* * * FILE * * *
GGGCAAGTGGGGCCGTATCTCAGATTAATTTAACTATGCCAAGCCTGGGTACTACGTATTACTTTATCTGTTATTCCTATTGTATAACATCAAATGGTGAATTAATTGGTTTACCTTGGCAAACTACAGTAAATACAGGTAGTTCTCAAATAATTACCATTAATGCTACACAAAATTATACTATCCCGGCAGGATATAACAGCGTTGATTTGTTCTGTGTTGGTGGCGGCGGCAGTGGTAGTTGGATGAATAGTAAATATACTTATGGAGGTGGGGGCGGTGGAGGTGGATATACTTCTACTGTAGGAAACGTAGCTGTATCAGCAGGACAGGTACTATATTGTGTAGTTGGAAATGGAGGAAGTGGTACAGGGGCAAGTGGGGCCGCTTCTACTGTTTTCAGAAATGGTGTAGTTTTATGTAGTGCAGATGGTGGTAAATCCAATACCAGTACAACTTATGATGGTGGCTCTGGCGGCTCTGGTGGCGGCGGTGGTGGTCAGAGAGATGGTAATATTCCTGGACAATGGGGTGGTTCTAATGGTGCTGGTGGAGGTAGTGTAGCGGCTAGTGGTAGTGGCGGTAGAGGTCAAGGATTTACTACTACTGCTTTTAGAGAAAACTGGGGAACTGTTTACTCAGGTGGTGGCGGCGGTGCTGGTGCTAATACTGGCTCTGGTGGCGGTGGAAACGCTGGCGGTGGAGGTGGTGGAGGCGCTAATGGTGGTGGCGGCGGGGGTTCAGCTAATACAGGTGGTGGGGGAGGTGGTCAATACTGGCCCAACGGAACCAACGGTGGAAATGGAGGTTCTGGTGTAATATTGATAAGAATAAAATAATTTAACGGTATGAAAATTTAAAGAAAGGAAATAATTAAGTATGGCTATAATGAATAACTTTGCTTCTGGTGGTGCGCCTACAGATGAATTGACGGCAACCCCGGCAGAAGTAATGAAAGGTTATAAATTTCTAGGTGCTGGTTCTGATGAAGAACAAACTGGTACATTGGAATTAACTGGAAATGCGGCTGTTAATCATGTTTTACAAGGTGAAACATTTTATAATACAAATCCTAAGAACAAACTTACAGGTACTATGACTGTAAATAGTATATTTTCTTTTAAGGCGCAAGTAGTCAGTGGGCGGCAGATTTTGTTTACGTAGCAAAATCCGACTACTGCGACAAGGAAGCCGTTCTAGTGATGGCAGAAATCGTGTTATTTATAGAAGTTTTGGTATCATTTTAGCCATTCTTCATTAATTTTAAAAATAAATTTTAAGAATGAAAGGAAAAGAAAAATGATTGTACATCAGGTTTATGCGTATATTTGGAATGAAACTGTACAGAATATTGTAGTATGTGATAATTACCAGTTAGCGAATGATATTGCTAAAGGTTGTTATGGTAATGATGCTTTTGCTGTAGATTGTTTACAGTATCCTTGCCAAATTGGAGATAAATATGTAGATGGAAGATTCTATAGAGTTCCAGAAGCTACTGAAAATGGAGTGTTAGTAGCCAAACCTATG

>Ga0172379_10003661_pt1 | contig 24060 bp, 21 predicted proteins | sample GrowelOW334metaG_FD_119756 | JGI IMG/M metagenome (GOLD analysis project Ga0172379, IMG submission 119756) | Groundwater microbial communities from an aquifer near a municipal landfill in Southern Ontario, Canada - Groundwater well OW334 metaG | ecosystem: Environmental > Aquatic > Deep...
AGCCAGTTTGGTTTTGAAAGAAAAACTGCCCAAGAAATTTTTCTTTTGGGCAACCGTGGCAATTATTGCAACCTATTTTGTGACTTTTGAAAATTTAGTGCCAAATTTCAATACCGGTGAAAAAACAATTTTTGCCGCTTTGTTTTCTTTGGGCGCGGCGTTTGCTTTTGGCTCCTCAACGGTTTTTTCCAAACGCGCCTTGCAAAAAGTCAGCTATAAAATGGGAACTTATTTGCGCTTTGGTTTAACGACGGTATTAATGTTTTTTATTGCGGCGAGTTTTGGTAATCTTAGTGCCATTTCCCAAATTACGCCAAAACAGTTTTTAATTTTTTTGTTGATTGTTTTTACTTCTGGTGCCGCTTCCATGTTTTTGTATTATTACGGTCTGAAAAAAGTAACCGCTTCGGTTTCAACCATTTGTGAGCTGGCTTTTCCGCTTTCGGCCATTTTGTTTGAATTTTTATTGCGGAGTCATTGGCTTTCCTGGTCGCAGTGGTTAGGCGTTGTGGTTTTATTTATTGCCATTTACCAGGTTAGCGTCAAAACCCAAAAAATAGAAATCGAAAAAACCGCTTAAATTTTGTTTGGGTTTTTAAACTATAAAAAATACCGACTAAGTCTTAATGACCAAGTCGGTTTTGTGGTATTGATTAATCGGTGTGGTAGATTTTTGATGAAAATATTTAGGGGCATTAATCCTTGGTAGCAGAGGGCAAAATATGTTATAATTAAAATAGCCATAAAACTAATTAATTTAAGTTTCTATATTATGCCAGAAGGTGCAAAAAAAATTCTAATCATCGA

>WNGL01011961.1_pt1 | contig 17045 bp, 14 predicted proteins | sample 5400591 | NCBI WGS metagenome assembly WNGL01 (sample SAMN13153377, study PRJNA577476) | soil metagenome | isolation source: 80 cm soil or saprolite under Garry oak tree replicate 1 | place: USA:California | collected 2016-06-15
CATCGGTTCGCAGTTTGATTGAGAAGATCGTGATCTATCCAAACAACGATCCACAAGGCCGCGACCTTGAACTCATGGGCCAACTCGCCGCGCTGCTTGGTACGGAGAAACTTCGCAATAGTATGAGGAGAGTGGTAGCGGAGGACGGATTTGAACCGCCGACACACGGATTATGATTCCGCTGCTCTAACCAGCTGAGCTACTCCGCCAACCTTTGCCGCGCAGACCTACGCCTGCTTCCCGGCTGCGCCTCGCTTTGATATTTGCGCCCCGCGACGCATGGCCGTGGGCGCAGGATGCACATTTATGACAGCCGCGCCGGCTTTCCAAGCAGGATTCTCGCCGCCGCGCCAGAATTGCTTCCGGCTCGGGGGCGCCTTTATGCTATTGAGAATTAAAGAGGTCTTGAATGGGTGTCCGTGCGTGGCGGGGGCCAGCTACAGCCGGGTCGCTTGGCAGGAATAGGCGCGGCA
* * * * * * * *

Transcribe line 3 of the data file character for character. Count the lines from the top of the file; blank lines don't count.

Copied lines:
AGCCAGTTTGGTTTTGAAAGAAAAACTGCCCAAGAAATTTTTCTTTTGGGCAACCGTGGCAATTATTGCAACCTATTTTGTGACTTTTGAAAATTTAGTGCCAAATTTCAATACCGGTGAAAAAACAATTTTTGCCGCTTTGTTTTCTTTGGGCGCGGCGTTTGCTTTTGGCTCCTCAACGGTTTTTTCCAAACGCGCCTTGCAAAAAGTCAGCTATAAAATGGGAACTTATTTGCGCTTTGGTTTAACGACGGTATTAATGTTTTTTATTGCGGCGAGTTTTGGTAATCTTAGTGCCATTTCCCAAATTACGCCAAAACAGTTTTTAATTTTTTTGTTGATTGTTTTTACTTCTGGTGCCGCTTCCATGTTTTTGTATTATTACGGTCTGAAAAAAGTAACCGCTTCGGTTTCAACCATTTGTGAGCTGGCTTTTCCGCTTTCGGCCATTTTGTTTGAATTTTTATTGCGGAGTCATTGGCTTTCCTGGTCGCAGTGGTTAGGCGTTGTGGTTTTATTTATTGCCATTTACCAGGTTAGCGTCAAAACCCAAAAAATAGAAATCGAAAAAACCGCTTAAATTTTGTTTGGGTTTTTAAACTATAAAAAATACCGACTAAGTCTTAATGACCAAGTCGGTTTTGTGGTATTGATTAATCGGTGTGGTAGATTTTTGATGAAAATATTTAGGGGCATTAATCCTTGGTAGCAGAGGGCAAAATATGTTATAATTAAAATAGCCATAAAACTAATTAATTTAAGTTTCTATATTATGCCAGAAGGTGCAAAAAAAATTCTAATCATCGA